Opistognathus randalli

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Latin name Opistognathus randalli - Smith-Vaniz, 2009
Local name Gold-specs jawfish
Family Opistognathidae - Opistognathus
Origin Indonesia, Central/West Pacific
Max length 10 cm (3,9")
As aquarium fish
Minimum volume 200 cm (53 gal)
Hardiness Hardy
Suitable for aquarium Suitable with care
Reef safe Always reef safe
Aggressiveness Docile but might be aggressive towards similar species
Recommended Zooplankton (Cyclops, pods...)
Small crustaceans (Krill, mysis, artemia...)
Beware of
Jumps out of open aquaria

This species is known to jump out of open aquaria.

Keep in mind
Thrive best on their own

These fish flourish better without other members of the same species in the aquarium.


These fish prefer a substrate which allows it to burrow.
A substrate consisting of sand, coral pieces, shells and small pieces of broken up shells is ideal for them to dig holes in.

One can also arrange rocks to enable the fish to create a hole underneath, making certain they are secure and cannot fall over.

There should be space to enable them to make a hole which is at least 1½ inch (3 cm) longer than their own body.
Other animals digging in the sand, can stress this species, if the aquarium is not spacious enough. Be therefore aware of, for example of Wrasses which burrow at night.

Mouth incubating

The male incubates the eggs in its mouth.


This species often has a fun and interesting personality.


This species is very shy and docile, so one should be careful when keeping it with more aggressive fish.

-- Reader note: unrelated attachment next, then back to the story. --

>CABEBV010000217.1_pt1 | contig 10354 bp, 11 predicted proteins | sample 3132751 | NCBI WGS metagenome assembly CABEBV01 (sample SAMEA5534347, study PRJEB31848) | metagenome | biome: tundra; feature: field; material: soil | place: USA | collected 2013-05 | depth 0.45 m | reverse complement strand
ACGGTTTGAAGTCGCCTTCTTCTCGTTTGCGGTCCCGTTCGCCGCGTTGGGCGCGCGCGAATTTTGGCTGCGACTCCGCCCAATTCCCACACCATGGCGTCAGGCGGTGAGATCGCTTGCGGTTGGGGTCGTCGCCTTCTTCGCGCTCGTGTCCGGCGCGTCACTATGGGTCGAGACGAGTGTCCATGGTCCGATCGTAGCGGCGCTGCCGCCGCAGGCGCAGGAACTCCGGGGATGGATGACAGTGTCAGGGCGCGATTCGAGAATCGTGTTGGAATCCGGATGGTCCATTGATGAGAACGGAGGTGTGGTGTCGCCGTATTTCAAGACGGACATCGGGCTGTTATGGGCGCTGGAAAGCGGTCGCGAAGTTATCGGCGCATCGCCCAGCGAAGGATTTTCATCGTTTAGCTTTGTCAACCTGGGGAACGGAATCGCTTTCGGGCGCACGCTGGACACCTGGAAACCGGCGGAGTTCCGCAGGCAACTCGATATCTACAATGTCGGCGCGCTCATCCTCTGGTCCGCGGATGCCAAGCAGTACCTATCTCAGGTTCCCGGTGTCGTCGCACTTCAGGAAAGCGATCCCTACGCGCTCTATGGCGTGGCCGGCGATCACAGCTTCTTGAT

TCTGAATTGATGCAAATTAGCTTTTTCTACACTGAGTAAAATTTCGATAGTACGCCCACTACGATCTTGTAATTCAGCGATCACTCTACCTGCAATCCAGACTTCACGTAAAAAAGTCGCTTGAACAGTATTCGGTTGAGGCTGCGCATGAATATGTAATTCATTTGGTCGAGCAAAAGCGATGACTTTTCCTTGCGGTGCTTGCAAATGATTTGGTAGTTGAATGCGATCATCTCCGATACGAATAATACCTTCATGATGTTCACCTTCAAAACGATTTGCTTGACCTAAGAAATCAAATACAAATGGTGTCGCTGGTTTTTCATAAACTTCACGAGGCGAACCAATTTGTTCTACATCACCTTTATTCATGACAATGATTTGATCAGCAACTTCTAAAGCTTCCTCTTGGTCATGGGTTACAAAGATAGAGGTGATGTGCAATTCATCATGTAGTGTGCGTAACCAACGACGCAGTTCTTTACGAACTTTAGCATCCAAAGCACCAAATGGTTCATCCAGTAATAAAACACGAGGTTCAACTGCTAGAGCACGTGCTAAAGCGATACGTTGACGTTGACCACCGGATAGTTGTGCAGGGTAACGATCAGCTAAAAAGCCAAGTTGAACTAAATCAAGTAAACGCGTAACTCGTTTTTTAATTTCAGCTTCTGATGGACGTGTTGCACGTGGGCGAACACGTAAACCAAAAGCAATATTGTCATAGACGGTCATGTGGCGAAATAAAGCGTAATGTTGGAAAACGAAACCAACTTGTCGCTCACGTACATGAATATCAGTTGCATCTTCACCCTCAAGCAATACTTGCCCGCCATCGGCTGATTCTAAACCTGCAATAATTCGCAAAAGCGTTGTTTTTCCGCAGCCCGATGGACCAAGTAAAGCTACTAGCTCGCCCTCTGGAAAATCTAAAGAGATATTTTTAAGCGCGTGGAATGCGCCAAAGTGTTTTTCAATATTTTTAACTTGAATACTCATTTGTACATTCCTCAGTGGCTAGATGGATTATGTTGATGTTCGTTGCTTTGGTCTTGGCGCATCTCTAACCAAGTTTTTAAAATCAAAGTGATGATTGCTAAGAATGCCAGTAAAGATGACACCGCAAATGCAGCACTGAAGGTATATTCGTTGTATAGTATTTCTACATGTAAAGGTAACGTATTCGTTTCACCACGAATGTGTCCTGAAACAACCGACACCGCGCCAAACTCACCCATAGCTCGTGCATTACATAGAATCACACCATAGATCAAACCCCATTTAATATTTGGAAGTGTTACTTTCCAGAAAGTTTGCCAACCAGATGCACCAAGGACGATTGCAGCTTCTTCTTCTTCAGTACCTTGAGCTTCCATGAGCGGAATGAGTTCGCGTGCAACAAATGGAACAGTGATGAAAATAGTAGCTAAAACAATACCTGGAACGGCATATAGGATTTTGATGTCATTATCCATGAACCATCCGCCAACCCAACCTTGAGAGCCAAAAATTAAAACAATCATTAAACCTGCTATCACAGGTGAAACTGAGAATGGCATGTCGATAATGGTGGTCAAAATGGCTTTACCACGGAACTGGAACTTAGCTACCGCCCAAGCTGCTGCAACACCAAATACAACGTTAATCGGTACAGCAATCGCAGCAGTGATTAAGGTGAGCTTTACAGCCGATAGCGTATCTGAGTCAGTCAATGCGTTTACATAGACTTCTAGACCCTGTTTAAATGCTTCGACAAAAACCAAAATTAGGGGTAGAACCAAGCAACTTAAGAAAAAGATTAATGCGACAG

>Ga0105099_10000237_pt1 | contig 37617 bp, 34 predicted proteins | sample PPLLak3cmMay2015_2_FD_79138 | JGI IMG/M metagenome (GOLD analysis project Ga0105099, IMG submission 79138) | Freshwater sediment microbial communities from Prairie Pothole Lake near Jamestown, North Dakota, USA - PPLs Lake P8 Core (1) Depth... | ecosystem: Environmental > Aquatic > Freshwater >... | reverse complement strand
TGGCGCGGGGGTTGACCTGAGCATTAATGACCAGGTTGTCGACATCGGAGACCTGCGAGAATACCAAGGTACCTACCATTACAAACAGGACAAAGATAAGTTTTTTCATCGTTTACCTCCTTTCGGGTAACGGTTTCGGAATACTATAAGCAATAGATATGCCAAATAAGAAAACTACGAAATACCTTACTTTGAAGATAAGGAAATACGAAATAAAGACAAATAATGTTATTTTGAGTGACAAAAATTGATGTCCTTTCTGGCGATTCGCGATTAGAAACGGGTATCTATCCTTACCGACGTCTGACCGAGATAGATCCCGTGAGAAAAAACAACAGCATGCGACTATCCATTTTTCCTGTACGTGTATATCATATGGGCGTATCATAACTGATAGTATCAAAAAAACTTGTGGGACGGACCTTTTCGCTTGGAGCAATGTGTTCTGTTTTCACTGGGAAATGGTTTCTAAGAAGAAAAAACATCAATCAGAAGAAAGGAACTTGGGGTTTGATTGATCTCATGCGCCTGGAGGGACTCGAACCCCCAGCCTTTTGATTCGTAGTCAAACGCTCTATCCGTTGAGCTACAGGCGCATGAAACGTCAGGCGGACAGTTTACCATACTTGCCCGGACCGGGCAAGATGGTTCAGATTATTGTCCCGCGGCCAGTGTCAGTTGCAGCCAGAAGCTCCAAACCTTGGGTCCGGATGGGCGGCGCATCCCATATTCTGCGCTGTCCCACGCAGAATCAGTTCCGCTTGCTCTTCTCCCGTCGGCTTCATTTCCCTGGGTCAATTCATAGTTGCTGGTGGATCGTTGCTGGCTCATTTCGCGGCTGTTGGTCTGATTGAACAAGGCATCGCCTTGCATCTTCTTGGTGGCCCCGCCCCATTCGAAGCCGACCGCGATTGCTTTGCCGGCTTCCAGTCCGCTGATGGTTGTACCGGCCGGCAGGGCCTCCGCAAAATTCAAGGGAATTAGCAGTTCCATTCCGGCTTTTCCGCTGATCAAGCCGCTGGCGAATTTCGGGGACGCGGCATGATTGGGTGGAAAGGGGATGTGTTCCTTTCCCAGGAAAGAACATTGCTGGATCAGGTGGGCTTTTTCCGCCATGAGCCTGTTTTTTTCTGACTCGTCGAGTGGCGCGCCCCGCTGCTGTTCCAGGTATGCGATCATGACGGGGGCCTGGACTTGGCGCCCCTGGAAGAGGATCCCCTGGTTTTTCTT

Descriptions and further reading
Family description (Opistognathidae)

Jawfish (Opistognathidae) live in a small hole, and therefore require a deep sand substrate.

When given the right conditions, one has a good chance for success with keeping them, as Jawfish are fairly easy and hardy. One should not however add them to an aquarium with aggressive fish or others which dig in the sand, unless there is enough space.

Jawfish are known for hopping out of the aquarium, even through the smallest holes. This occurs when they do not have enough time to find a hole before the lights are turned off, so one should try to make a hiding place for them, when newly introduced.

Jawfish will sometimes gasp for air at the surface until they have made a hole. If this behaviour continues, it could indicate that the surroundings are not suitable or that the Jawfish is being disturbed by the other fish, this must be solved in order for the fish to survive.

Aquarium trade No
Distribution Western Pacific: Indonesia, eastern Borneo and the Philippines.
English common names Gold-specs jawfish
References and further reading

About references

Scott W. Michael. 2001. Basslets, Dottybacks & Hawkfishes: v. 2 (Reef Fishes) - TFH Publications / Microcosm Ltd. - (English)
Henry C. Schultz. 2002. Let's Jaw About Jawfish - Reefkeeping Magazine - (English)
Bob Fenner. Jawfishes, Family Opistognathidae - Wet Web Media - (English)